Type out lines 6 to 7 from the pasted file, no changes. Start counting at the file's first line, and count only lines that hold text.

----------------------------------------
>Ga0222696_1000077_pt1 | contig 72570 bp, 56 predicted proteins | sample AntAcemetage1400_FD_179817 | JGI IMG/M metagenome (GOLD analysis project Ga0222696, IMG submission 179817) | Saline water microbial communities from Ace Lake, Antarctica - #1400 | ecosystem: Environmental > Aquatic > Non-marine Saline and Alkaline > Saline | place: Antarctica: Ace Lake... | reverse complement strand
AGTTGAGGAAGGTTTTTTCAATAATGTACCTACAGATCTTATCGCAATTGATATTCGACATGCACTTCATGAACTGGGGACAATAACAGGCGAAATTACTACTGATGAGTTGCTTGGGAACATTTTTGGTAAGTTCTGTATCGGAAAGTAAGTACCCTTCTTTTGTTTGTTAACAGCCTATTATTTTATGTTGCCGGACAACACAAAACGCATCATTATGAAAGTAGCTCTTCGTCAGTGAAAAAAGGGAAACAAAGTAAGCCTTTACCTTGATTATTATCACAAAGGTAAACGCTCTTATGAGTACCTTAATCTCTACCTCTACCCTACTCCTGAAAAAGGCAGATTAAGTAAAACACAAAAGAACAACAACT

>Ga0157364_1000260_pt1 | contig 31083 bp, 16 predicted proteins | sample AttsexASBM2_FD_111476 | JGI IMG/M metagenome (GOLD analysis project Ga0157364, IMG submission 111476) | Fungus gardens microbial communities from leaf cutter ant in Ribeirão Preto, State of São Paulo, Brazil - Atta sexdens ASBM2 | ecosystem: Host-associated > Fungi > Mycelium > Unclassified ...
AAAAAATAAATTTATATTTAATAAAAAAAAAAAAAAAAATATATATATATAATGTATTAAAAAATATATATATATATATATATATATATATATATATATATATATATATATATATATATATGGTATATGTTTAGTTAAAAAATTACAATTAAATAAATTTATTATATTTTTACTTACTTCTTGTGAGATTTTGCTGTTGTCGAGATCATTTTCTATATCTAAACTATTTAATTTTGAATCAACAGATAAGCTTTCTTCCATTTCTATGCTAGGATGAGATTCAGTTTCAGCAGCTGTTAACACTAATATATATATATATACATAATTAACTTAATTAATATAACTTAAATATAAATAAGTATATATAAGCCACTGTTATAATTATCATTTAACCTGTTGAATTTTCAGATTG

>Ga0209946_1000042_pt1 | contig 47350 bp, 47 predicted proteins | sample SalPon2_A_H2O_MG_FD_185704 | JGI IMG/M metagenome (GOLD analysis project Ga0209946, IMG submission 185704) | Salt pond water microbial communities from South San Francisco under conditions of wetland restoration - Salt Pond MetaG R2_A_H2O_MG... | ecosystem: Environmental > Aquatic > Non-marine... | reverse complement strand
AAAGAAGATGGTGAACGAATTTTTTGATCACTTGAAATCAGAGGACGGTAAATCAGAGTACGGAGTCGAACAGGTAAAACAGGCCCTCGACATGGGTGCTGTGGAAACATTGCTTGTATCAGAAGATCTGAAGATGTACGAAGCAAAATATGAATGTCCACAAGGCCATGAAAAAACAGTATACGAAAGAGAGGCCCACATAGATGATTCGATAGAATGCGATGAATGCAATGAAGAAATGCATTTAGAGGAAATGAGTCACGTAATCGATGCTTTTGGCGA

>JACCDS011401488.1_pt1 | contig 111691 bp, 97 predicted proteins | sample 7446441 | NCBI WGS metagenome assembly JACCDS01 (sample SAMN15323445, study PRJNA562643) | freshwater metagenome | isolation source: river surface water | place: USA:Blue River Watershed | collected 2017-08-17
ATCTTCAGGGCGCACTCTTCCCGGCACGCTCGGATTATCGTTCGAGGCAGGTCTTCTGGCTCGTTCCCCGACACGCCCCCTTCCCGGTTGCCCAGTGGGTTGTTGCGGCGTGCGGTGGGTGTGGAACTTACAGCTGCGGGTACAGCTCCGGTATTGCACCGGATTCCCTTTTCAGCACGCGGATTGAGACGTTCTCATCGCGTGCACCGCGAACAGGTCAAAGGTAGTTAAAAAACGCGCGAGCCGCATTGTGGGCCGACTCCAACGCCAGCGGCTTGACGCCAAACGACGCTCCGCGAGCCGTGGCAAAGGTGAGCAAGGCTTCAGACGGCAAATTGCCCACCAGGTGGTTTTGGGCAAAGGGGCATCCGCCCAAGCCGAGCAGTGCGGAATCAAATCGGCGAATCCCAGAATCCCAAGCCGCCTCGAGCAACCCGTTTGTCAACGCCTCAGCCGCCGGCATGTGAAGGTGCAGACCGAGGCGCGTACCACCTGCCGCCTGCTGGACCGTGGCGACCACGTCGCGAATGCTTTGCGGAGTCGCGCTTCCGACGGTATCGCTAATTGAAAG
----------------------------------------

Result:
AAAGAAGATGGTGAACGAATTTTTTGATCACTTGAAATCAGAGGACGGTAAATCAGAGTACGGAGTCGAACAGGTAAAACAGGCCCTCGACATGGGTGCTGTGGAAACATTGCTTGTATCAGAAGATCTGAAGATGTACGAAGCAAAATATGAATGTCCACAAGGCCATGAAAAAACAGTATACGAAAGAGAGGCCCACATAGATGATTCGATAGAATGCGATGAATGCAATGAAGAAATGCATTTAGAGGAAATGAGTCACGTAATCGATGCTTTTGGCGA

>JACCDS011401488.1_pt1 | contig 111691 bp, 97 predicted proteins | sample 7446441 | NCBI WGS metagenome assembly JACCDS01 (sample SAMN15323445, study PRJNA562643) | freshwater metagenome | isolation source: river surface water | place: USA:Blue River Watershed | collected 2017-08-17